Thanks, Morocco!

Earlier this week, my husband told me that he was calculating the outcome of his time in Morocco.  He said he had spent money on his studies and on living here, probably more than he had earned in three years of working.  But, he said, he still thought he had received far more than he had given.  He learned how to do his career, even if the studies and unpaid internships were expensive.  He learned how to live on his own and how to support himself.  He gained a community and served the same church for ten years.  He became a better singer.  He met his (lovely) wife and began married life.  Overall, he gained more than he lost.
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Awwwwwww!

I’ve also learned a lot since first coming here four years ago.  How to find an apartment and pay my taxes, how to keep myself healthy, how to teach and how to lead a group, how to speak other languages, and how to work on a team.  I gained the experience necessary to choose and apply for a masters, I saved some money, and I made new friends.  I got baptized and I got married to my (amazing) husband.  But the biggest thing I think I have learned is pretty simple.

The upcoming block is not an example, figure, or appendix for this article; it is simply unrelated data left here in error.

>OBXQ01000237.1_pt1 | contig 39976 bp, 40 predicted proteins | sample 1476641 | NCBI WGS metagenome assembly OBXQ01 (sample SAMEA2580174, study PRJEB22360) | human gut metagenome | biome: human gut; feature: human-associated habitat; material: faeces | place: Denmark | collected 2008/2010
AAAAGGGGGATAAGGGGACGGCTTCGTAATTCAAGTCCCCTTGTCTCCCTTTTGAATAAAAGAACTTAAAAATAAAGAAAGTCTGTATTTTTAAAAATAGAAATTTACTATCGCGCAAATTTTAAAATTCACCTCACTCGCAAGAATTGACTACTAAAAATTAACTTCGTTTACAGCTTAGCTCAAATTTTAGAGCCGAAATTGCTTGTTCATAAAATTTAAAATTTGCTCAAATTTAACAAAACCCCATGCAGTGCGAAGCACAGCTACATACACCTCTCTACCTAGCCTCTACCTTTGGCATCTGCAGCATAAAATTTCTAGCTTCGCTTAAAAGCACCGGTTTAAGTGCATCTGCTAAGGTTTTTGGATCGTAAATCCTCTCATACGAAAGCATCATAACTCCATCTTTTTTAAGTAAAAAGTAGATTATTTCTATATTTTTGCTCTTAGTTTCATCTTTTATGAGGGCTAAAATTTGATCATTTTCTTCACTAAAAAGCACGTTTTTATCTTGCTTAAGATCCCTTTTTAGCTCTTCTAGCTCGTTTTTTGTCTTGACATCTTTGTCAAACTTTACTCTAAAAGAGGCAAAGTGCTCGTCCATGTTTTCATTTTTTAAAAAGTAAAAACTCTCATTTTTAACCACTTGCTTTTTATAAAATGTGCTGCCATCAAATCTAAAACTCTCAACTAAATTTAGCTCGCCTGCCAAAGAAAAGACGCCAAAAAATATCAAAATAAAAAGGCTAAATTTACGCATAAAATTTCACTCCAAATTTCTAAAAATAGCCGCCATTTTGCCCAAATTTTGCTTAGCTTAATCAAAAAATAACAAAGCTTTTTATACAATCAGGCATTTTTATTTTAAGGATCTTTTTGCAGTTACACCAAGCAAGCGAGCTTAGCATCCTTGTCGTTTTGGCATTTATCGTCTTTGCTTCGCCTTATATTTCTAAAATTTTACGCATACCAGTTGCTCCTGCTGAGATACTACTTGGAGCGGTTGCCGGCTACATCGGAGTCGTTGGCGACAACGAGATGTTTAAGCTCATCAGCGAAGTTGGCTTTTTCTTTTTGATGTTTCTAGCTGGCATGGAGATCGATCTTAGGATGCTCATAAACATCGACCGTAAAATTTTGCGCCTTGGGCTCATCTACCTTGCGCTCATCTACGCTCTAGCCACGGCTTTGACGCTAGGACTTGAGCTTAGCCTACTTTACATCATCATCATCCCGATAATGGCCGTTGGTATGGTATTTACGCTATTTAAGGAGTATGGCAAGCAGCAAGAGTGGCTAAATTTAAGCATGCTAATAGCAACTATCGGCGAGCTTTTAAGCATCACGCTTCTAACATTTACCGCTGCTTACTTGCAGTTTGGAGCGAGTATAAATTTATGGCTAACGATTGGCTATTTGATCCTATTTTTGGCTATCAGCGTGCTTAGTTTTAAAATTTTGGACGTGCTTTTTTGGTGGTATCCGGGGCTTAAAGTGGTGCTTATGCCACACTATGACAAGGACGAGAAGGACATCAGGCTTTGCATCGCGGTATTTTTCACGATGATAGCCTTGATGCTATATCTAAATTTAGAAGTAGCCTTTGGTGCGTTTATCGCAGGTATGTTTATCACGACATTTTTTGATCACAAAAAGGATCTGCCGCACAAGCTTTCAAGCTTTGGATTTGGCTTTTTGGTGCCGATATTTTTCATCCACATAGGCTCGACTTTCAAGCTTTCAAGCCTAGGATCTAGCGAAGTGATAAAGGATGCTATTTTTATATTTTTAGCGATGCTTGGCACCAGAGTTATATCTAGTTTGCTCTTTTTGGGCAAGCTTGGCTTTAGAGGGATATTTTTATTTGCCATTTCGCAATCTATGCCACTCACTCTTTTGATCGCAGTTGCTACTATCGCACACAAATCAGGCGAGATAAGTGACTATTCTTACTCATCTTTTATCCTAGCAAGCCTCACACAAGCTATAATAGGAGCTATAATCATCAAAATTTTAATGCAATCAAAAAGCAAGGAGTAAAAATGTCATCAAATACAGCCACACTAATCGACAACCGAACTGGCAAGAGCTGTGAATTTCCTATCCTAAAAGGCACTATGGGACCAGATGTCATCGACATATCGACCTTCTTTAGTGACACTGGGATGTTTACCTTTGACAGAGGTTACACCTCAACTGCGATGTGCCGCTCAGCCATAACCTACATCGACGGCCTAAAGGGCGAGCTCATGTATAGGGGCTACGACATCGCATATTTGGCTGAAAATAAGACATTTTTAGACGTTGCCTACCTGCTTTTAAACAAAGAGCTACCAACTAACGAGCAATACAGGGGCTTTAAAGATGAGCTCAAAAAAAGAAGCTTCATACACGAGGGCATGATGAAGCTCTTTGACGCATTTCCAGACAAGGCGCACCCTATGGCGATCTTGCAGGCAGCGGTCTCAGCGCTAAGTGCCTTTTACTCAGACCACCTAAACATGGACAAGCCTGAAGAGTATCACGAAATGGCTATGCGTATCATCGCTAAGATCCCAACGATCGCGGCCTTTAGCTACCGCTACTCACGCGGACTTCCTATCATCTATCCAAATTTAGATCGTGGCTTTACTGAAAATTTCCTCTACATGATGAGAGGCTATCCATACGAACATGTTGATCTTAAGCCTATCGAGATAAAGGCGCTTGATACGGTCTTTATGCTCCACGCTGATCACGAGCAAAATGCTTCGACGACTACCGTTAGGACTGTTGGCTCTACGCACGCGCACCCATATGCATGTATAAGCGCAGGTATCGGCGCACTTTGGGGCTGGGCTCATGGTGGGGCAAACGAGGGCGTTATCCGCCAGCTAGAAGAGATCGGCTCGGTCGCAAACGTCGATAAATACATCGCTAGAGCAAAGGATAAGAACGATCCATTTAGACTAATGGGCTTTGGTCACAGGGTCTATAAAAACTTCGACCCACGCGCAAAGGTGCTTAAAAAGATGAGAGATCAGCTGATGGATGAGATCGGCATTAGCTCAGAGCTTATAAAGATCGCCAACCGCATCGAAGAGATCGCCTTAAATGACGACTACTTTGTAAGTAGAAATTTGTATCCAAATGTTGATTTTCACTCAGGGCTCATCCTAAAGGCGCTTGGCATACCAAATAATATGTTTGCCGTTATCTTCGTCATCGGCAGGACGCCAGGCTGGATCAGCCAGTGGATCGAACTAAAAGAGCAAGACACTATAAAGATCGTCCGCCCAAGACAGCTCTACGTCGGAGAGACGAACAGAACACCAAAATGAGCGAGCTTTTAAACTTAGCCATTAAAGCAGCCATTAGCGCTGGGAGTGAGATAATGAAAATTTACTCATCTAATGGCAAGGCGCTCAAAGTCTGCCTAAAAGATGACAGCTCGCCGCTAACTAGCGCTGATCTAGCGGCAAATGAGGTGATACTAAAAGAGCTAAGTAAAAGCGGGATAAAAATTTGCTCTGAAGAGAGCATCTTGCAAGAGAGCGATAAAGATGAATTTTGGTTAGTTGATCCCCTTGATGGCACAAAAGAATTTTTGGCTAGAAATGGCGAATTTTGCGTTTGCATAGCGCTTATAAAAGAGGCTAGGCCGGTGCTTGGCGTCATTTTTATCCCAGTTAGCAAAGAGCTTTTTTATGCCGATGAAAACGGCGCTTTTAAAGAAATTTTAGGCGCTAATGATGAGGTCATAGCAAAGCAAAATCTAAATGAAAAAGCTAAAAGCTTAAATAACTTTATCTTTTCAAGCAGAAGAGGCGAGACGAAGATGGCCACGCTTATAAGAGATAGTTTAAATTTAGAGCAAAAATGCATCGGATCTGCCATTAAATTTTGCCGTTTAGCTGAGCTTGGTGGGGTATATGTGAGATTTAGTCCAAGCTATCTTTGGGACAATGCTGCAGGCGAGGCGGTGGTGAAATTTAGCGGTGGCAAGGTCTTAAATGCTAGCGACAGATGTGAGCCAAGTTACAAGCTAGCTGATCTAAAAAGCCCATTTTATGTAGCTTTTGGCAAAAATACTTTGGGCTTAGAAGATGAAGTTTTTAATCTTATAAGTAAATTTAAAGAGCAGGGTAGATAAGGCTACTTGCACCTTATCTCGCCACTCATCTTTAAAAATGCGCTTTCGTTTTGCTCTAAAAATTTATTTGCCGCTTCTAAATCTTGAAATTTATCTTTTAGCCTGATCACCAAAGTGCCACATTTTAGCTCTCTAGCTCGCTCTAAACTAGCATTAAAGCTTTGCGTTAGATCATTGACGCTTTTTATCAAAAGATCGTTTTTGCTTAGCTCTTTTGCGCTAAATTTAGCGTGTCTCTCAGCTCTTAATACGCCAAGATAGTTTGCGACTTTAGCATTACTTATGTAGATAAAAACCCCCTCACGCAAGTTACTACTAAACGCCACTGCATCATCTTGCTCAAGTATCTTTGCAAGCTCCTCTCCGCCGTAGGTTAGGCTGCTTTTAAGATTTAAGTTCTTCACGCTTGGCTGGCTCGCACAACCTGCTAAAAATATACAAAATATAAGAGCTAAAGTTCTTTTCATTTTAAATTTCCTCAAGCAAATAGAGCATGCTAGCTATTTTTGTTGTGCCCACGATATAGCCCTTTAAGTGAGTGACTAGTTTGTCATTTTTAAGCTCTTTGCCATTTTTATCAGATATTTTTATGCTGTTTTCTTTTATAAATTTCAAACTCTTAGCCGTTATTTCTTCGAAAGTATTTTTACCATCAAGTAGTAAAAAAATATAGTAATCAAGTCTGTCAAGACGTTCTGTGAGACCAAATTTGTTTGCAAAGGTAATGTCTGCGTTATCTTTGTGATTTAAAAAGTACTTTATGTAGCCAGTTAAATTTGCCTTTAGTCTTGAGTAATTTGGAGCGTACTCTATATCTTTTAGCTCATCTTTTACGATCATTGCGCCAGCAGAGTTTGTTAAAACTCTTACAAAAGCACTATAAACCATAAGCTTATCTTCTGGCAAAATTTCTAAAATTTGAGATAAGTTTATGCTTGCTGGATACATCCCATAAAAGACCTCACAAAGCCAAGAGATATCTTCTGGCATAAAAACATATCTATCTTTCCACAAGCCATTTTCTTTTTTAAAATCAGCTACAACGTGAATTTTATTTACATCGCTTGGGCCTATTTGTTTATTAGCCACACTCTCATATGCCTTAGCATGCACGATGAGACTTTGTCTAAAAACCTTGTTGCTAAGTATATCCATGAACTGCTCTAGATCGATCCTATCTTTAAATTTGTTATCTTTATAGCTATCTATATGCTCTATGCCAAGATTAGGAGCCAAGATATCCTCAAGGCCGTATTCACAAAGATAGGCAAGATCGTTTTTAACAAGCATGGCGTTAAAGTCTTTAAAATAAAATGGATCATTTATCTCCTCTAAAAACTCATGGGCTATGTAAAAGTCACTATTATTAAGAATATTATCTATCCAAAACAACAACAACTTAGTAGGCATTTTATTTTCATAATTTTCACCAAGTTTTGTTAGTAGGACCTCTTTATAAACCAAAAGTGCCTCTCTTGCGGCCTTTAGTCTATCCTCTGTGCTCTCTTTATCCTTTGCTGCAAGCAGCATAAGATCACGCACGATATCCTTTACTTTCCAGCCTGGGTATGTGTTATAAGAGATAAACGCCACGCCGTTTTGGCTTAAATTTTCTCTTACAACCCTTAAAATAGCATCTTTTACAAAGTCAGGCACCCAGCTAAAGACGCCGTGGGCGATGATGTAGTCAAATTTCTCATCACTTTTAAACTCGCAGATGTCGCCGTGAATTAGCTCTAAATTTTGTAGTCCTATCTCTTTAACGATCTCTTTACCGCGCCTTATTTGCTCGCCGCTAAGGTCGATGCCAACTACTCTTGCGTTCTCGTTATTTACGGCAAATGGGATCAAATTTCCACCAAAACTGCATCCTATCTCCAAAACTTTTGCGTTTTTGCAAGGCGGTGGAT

The most important thing I’ve taken away is that nowhere and nobody is really so different from what I know. Even here in Casablanca, I can make friends, find people with similar interests, and enjoy when my neighbor blasts my favorite Taylor Swift song (Love Story).  Of course, not everyone has the same opinions, traditions, or beliefs, but I know now that I could live in many different places in the world and feel at home.  I know that I can become friends with someone from any culture or from any religion or any upbringing.
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Fishermen in Oualidia

But along with that, I also feel more empathy for those in need in many situations.  Before, when I read news stories about the Middle East, war-torn countries, or plane crashes, I brushed them off as things that could never happen to me.  But now I can imagine myself or someone I know being in a city that was attacked or being on a plane that was lost.  Those places, and the people in them, now seem closer to home.
I hope I will soon become a social worker who works with refugees, and I hope this will help me do a better job.  But I guess I’ll have more to say on that later!
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3 thoughts on “Thanks, Morocco!

  1. Counting your blessings is always a good thing! You have both gained so much, and Morocco has been good to you! Best wishes in the future. I hope you continue your blog after you repatriate.
    Susan

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